• “The work you do is an act of leadership.”
  • Is there a dependence on people who are in authority positions? Do we pass responsibility over to them; is the issue subordinated to them? When do we need to show personal leadership and take responsibility instead of transferring the problem to the authority figure?
  • When there is a diagnosis it’s the community and system that needs to work together to do the hard work.
  • How can we help people to face up to their most difficult problems?
  • You should not pretend to know what you’re doing.

On loss

  • People are looking for comfort, they want to conserve the status quo.
  • “Adaptation is a process of loss”, it will not be easy.
  • There will be pain and conflict: leadership is not about taking this away but helping people to work through it.

On shared values

  • Don’t expect people to share your values. Your job is to get everyone to work on the job despite differences in values. “Don’t be precious [about shared values] when mobilising people to get there”.

On optimism

  • “Leadership requires us to be relentlessly optimistic and at the same time brutally realistic about what it will take to achieve purpose. Optimism helps the realism from becoming cynical; realism helps the optimism from becoming naïve”
  • Don’t lose your heart and optimism because you’re beaten down.
  • Will you survive by keeping your head down? This means you’ve lost your heart.

Leaders Set the Tone

Finally, I’d like to end this last blog for 2013 with a repeat of part of my May 2011 blog. This is from the work of researcher Malcolm Higgs, and meshes nicely with the thoughts above.

“In successful change programs Higgs and his colleagues found that change leaders set the tone and overall direction, yet they allowed people to become responsible for the change and to adjust the plan as the implementation unfolded. That is, leaders were doing change with people, not to people. Analysis revealed that these leaders had four change leadership behaviours:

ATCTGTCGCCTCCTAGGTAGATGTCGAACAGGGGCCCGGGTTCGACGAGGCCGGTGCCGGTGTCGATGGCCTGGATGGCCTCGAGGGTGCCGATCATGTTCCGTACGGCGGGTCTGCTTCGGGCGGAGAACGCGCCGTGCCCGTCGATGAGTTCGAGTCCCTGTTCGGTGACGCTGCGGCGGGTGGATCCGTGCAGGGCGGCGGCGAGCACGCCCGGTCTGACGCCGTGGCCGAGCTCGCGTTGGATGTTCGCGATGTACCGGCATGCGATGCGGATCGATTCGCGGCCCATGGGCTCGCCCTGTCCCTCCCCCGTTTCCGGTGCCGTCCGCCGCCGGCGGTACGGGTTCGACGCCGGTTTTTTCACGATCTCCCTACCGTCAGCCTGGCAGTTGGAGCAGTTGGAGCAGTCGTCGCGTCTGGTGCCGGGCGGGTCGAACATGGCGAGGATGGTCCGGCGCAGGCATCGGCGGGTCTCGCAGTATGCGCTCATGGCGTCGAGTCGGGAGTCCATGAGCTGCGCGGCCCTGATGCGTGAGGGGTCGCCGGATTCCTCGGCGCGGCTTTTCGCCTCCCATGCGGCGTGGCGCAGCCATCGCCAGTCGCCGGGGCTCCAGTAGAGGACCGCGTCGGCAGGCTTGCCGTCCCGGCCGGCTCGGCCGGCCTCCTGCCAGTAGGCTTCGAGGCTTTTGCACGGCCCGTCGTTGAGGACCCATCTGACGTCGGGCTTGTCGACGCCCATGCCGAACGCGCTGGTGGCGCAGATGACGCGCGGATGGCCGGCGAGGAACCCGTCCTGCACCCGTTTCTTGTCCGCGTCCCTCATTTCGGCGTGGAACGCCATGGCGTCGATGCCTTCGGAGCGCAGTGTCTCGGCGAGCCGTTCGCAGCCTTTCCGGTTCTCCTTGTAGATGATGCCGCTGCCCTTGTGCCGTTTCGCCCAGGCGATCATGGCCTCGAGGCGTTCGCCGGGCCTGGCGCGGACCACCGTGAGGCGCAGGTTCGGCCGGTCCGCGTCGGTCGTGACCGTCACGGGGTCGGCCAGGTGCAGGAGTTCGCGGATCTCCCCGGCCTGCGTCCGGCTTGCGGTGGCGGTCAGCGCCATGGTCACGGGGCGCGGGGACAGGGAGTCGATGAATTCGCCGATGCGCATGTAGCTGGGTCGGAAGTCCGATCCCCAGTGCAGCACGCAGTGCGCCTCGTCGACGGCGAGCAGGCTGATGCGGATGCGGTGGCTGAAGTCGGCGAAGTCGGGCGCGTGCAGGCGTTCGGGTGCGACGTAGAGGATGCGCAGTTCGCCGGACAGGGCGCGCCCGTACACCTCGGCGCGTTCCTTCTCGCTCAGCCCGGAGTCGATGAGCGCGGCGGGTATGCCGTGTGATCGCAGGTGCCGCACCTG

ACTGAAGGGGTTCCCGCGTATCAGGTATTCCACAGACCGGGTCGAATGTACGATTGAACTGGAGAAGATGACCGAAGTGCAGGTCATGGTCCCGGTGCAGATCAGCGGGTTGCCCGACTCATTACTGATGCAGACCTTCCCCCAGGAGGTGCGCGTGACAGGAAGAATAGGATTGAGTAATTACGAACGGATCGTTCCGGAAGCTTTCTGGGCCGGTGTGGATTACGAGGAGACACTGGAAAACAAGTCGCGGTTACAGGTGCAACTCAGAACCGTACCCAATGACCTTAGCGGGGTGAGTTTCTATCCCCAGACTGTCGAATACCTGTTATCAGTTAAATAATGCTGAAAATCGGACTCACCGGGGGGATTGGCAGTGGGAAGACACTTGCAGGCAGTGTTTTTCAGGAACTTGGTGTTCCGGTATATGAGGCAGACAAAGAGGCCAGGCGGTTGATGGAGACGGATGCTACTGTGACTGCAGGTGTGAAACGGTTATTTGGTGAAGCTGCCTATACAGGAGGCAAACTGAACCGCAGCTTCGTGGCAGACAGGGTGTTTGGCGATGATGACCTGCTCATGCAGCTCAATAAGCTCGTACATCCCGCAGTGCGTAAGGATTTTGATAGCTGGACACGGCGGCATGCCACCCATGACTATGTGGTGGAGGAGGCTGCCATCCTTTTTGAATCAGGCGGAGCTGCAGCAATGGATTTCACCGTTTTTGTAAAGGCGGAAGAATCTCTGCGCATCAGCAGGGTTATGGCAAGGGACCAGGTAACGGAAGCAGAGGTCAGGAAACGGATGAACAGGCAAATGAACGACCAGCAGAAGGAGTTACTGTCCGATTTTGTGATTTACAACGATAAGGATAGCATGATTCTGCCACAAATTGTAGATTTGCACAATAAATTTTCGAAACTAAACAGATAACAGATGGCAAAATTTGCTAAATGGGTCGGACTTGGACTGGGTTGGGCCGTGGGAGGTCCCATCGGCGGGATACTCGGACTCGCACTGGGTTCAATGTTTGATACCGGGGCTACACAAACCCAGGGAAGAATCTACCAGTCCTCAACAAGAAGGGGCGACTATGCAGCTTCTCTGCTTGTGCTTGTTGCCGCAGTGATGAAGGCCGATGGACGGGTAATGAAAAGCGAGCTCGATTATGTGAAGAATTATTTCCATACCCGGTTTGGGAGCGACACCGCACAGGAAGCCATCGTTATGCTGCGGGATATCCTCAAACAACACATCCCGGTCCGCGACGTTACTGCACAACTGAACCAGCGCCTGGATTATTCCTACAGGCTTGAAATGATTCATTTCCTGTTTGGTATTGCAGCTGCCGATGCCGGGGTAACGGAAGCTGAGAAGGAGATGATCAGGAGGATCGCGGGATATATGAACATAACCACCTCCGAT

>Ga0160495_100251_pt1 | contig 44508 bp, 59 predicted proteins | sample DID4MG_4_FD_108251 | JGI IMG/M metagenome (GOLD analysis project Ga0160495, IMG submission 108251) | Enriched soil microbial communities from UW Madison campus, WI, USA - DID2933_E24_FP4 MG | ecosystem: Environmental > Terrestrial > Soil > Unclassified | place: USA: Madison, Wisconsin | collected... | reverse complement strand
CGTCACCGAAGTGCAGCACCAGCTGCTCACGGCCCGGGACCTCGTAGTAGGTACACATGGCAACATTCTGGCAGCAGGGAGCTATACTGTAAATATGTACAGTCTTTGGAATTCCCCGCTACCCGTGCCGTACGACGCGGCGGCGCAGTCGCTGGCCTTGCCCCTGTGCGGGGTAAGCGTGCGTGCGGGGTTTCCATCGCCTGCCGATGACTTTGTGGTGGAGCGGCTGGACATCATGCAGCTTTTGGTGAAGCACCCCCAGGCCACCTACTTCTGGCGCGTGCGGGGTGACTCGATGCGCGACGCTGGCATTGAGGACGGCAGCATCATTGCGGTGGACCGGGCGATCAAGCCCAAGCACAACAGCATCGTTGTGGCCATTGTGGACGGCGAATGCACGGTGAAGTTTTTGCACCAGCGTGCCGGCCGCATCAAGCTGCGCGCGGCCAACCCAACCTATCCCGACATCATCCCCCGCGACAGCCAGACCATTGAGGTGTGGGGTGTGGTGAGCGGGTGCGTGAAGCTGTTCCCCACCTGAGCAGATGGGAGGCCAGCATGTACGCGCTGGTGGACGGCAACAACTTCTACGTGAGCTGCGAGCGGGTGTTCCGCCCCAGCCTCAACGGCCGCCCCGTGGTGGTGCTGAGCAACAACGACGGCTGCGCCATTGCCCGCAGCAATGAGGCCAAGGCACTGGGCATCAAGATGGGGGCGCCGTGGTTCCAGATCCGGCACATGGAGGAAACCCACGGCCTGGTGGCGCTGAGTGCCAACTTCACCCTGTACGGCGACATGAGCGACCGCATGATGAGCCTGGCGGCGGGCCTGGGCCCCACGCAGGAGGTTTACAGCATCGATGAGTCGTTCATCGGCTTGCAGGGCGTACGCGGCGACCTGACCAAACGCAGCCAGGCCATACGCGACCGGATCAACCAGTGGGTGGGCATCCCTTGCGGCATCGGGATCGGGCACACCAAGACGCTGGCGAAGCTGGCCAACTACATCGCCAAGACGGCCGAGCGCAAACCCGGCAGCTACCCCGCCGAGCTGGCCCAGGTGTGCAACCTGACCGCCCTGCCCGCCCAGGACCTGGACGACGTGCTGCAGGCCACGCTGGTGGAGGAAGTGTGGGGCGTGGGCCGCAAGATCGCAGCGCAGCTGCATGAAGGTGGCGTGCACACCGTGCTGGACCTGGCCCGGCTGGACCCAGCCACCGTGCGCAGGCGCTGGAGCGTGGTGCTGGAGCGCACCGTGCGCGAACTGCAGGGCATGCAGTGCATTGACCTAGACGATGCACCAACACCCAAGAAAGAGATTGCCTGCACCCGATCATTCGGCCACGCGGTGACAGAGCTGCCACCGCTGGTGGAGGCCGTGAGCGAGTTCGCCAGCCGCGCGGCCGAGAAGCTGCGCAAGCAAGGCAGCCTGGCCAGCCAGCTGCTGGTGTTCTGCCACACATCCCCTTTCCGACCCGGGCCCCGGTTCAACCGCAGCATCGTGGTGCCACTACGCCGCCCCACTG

1. Attractor behaviours: connecting, tuning in, building the story, seeing patterns, serving the higher purpose, self awareness, sense-making.
  2. Edge and tension behaviours: establishing reality, constancy, and persistence, challenging assumptions, creating discomfort, setting a high bar.
  3. Container behaviours: setting boundaries, expectations, and values, expressing confidence, affirming, encouraging, showing empathy, creating trust and ownership, making it safe to have hard conversations and to take risks, creating alignment at the top.
  4. Movement behaviours: creating systems of possibility, learning, and difference, supporting creativity, freedom to be open and vulnerable, freedom to break established patterns, and powerful inquiry.
    Higgs points out that these four change leadership behaviours are supported by the use of Positive Psychology and Appreciative Inquiry, for example, by collaborative, appreciative inquiry into what is working well, by an understanding of the Broaden and Build Theory of positive emotions, by a focus on strengths together with a balancing use of rules, by creating challenging goals, and by having hard conversations.”

All the best for the rest of 2013. Enjoy your Christmas, Holiday and New Year break.